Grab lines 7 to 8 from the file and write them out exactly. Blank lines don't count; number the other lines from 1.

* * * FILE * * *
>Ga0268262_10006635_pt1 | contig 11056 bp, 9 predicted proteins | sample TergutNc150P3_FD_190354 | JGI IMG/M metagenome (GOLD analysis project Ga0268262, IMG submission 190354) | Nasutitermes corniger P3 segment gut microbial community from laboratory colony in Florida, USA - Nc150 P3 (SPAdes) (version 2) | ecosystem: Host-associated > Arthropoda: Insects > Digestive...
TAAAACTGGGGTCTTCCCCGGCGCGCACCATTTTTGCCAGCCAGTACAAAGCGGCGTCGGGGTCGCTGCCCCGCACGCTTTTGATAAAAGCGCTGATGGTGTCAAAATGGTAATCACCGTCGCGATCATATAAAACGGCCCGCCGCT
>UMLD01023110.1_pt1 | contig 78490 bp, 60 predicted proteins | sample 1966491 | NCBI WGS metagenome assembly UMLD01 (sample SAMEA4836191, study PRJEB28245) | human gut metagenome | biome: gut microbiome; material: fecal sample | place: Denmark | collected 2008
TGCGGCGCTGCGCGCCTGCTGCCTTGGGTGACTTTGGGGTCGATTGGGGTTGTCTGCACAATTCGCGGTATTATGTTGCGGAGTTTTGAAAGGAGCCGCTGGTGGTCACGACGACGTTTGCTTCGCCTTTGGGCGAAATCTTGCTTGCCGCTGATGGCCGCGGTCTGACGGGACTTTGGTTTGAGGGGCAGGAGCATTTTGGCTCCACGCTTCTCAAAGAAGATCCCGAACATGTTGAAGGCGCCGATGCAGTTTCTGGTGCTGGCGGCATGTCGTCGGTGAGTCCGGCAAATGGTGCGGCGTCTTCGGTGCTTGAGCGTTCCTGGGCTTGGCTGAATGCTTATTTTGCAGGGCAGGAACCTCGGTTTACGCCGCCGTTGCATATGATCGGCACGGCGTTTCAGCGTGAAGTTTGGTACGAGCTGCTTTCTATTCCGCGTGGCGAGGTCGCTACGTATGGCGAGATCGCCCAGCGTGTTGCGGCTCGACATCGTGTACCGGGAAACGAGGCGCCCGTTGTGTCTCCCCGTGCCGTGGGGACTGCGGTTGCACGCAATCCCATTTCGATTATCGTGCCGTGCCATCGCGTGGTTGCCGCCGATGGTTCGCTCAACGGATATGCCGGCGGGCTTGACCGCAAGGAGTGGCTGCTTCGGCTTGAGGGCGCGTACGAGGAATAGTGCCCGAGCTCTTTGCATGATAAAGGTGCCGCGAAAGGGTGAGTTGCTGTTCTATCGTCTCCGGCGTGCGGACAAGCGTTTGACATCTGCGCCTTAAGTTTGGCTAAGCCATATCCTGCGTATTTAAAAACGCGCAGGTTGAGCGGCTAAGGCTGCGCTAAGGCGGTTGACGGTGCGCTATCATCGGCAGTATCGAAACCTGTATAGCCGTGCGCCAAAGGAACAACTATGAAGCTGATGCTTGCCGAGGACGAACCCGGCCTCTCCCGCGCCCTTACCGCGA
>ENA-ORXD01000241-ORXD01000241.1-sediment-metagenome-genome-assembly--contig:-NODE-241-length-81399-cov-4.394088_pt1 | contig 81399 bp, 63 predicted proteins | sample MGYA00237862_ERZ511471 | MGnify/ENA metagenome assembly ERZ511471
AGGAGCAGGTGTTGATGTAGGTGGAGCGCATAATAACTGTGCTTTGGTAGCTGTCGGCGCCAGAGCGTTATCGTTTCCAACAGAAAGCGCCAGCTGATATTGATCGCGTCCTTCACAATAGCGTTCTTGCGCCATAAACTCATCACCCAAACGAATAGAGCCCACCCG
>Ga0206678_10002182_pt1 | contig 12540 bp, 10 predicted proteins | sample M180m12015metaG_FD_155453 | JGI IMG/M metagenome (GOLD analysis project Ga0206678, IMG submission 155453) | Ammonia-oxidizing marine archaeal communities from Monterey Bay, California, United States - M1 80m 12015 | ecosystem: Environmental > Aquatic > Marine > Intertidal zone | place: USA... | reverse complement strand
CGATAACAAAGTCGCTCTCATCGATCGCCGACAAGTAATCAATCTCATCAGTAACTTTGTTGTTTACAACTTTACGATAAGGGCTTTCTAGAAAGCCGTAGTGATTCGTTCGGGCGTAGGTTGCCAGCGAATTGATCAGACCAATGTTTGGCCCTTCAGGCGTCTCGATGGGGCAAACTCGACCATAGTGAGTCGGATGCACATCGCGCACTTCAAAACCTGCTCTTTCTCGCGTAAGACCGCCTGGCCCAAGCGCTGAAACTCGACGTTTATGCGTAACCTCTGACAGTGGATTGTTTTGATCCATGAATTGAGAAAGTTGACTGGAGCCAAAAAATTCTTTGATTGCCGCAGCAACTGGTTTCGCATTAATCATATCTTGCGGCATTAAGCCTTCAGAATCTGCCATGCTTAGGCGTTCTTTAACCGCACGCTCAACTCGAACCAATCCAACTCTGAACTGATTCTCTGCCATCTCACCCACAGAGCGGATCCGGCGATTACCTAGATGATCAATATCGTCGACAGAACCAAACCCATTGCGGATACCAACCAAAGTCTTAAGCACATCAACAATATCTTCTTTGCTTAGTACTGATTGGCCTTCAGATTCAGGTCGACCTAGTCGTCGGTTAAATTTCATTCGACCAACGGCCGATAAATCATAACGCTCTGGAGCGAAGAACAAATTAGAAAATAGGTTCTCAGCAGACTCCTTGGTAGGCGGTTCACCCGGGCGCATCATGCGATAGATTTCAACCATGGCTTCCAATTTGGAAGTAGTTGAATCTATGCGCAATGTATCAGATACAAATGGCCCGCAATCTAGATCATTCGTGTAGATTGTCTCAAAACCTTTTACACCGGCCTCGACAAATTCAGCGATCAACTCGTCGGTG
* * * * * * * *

>Ga0206678_10002182_pt1 | contig 12540 bp, 10 predicted proteins | sample M180m12015metaG_FD_155453 | JGI IMG/M metagenome (GOLD analysis project Ga0206678, IMG submission 155453) | Ammonia-oxidizing marine archaeal communities from Monterey Bay, California, United States - M1 80m 12015 | ecosystem: Environmental > Aquatic > Marine > Intertidal zone | place: USA... | reverse complement strand
CGATAACAAAGTCGCTCTCATCGATCGCCGACAAGTAATCAATCTCATCAGTAACTTTGTTGTTTACAACTTTACGATAAGGGCTTTCTAGAAAGCCGTAGTGATTCGTTCGGGCGTAGGTTGCCAGCGAATTGATCAGACCAATGTTTGGCCCTTCAGGCGTCTCGATGGGGCAAACTCGACCATAGTGAGTCGGATGCACATCGCGCACTTCAAAACCTGCTCTTTCTCGCGTAAGACCGCCTGGCCCAAGCGCTGAAACTCGACGTTTATGCGTAACCTCTGACAGTGGATTGTTTTGATCCATGAATTGAGAAAGTTGACTGGAGCCAAAAAATTCTTTGATTGCCGCAGCAACTGGTTTCGCATTAATCATATCTTGCGGCATTAAGCCTTCAGAATCTGCCATGCTTAGGCGTTCTTTAACCGCACGCTCAACTCGAACCAATCCAACTCTGAACTGATTCTCTGCCATCTCACCCACAGAGCGGATCCGGCGATTACCTAGATGATCAATATCGTCGACAGAACCAAACCCATTGCGGATACCAACCAAAGTCTTAAGCACATCAACAATATCTTCTTTGCTTAGTACTGATTGGCCTTCAGATTCAGGTCGACCTAGTCGTCGGTTAAATTTCATTCGACCAACGGCCGATAAATCATAACGCTCTGGAGCGAAGAACAAATTAGAAAATAGGTTCTCAGCAGACTCCTTGGTAGGCGGTTCACCCGGGCGCATCATGCGATAGATTTCAACCATGGCTTCCAATTTGGAAGTAGTTGAATCTATGCGCAATGTATCAGATACAAATGGCCCGCAATCTAGATCATTCGTGTAGATTGTCTCAAAACCTTTTACACCGGCCTCGACAAATTCAGCGATCAACTCGTCGGTG